First time use of stent graft helps save trauma victim

November 16, 1999

A stent graft to repair an abdominal aortic aneurysm (AAA) in a trauma victim was used for the first time ever by University of Washington (UW) physicians.

The procedure was performed at Harborview Medical Center on a 21-year-old male who suffered massive abdominal and bowel injuries from a seat belt in a high-speed car crash. "This injury is incredibly rare-it's seen about once every 10 years," says Dr. Arthur Fontaine, UW associate professor and section chief of angiography and inteventional radiology. He performed the procedure with Dr. Steve Nicholls, a UW associate professor of vascular surgery based at Harborview, and Dr. Ted Kohler, UW professor of surgery based at the VA Medical Center.

"When the abdominal aorta is torn this way, it balloons out causing an aneurysm," says Fontaine. "Due to the aneurysm leaking blood into the abdomen, together with contamination due to his bowel injury, open surgery was not a possibility. This new form of therapy simplified treatment in this complex situation, such that the patient was repaired in one day."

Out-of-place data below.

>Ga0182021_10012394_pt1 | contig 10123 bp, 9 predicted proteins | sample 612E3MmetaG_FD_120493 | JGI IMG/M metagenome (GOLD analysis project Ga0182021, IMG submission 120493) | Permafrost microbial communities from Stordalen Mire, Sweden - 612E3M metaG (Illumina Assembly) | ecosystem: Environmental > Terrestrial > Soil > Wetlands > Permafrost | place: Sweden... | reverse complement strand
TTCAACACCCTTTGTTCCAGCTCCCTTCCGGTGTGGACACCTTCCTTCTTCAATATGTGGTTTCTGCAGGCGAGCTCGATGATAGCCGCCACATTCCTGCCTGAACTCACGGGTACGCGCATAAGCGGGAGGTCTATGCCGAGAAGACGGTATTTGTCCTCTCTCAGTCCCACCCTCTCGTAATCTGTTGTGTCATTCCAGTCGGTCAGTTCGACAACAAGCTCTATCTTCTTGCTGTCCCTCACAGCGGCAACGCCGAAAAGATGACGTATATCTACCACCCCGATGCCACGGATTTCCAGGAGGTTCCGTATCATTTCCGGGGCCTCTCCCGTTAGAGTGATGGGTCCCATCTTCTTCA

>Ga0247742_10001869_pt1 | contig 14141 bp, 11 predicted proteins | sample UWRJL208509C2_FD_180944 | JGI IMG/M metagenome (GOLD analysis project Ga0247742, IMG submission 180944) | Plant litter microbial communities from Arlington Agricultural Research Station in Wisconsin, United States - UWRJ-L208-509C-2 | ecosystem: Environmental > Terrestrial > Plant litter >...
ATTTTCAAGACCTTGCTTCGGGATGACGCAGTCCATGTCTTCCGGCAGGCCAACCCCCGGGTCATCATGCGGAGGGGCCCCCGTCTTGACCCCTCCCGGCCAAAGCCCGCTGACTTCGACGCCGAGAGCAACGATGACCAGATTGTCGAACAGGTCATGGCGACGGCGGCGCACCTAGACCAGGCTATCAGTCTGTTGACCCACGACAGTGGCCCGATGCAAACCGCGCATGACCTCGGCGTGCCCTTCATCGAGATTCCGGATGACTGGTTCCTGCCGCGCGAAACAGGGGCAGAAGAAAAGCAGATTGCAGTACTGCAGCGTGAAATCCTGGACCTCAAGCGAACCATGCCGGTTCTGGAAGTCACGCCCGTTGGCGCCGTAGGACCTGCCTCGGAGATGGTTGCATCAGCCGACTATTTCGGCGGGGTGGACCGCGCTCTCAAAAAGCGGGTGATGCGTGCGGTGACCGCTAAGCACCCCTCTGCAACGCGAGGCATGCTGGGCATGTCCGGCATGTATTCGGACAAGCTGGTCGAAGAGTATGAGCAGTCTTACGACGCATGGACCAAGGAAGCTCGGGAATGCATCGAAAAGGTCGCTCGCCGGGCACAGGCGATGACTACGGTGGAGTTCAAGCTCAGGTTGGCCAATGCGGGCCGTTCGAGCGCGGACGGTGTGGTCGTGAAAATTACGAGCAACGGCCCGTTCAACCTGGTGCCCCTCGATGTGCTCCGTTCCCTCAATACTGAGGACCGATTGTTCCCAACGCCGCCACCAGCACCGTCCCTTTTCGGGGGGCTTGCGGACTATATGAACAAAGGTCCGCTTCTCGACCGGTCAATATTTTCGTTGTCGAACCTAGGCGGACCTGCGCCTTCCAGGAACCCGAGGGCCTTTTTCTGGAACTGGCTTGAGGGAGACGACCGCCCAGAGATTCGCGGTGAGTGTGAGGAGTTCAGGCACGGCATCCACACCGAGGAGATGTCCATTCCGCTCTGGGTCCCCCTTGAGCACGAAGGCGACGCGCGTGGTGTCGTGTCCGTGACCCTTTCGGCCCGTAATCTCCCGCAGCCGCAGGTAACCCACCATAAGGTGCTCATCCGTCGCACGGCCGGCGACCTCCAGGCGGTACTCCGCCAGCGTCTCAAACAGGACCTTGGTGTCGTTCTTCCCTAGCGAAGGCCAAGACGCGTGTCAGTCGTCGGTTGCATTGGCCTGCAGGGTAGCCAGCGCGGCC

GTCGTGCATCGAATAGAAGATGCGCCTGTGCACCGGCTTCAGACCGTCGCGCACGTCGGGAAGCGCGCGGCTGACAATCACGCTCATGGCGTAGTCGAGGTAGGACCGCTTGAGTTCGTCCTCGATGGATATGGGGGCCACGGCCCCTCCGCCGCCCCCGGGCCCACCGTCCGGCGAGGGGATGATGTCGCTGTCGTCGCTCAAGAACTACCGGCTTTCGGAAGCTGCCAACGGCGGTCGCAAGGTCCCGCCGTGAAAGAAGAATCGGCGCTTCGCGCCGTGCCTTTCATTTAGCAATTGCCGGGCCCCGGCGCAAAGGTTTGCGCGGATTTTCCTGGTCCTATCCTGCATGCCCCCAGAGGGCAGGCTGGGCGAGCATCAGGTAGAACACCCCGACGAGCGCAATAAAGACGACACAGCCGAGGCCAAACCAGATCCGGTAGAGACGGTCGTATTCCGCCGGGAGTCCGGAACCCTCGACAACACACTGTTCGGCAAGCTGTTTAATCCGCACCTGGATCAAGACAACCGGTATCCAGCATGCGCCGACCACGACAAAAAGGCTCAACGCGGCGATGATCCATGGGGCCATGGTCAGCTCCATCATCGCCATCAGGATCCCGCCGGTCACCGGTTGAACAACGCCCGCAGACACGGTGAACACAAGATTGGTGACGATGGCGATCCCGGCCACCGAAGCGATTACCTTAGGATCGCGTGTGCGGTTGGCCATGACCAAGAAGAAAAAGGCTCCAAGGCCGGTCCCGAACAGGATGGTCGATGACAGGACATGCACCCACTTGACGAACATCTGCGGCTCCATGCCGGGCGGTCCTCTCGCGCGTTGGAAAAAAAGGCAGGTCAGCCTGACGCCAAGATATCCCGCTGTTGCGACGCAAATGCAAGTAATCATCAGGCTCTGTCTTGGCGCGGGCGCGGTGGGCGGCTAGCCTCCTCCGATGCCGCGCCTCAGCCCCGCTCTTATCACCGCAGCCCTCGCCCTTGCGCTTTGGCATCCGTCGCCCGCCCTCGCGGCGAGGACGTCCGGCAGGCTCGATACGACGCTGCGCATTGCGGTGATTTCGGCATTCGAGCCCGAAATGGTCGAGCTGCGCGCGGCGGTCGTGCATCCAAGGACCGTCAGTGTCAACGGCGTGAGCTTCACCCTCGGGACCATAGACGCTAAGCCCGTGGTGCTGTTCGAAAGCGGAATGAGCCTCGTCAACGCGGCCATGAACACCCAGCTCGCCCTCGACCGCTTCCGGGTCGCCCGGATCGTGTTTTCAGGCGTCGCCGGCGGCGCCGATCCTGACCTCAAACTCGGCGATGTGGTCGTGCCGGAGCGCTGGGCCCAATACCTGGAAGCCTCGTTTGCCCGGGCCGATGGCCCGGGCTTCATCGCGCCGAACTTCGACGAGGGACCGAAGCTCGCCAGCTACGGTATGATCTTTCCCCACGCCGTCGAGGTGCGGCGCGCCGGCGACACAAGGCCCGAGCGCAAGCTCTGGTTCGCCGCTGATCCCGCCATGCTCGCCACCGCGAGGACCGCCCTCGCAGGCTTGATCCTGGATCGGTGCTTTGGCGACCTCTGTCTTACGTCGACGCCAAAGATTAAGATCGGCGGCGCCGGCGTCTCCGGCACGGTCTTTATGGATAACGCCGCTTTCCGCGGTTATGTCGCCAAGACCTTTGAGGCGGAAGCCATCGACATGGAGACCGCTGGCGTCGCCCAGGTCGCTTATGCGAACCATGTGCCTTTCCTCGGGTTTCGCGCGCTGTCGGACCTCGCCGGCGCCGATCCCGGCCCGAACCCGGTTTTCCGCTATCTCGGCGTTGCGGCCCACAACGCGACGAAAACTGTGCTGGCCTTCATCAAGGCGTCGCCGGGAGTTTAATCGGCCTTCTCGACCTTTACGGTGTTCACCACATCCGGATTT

The procedure involves a stent graft-a Dacron tube inside a collapsed metal-mesh cylinder-that is threaded into the femoral artery to the site of the aneurysm. It expands to fit within the diameter of the aorta and serves as a substitute channel to carry blood, bypassing the aneurysm to prevent a rupture.

Stent grafts to treat AAAs received marketing approval from the US Food and Drug Administration in September, offering many patients a less invasive alternative to open abdominal surgery. Although AAAs are the 13th leading cause of death in the United States, they are almost always caused by cellular changes due to arteriosclerosis-the build-up of plaque on the inside of the artery.

University of Washington

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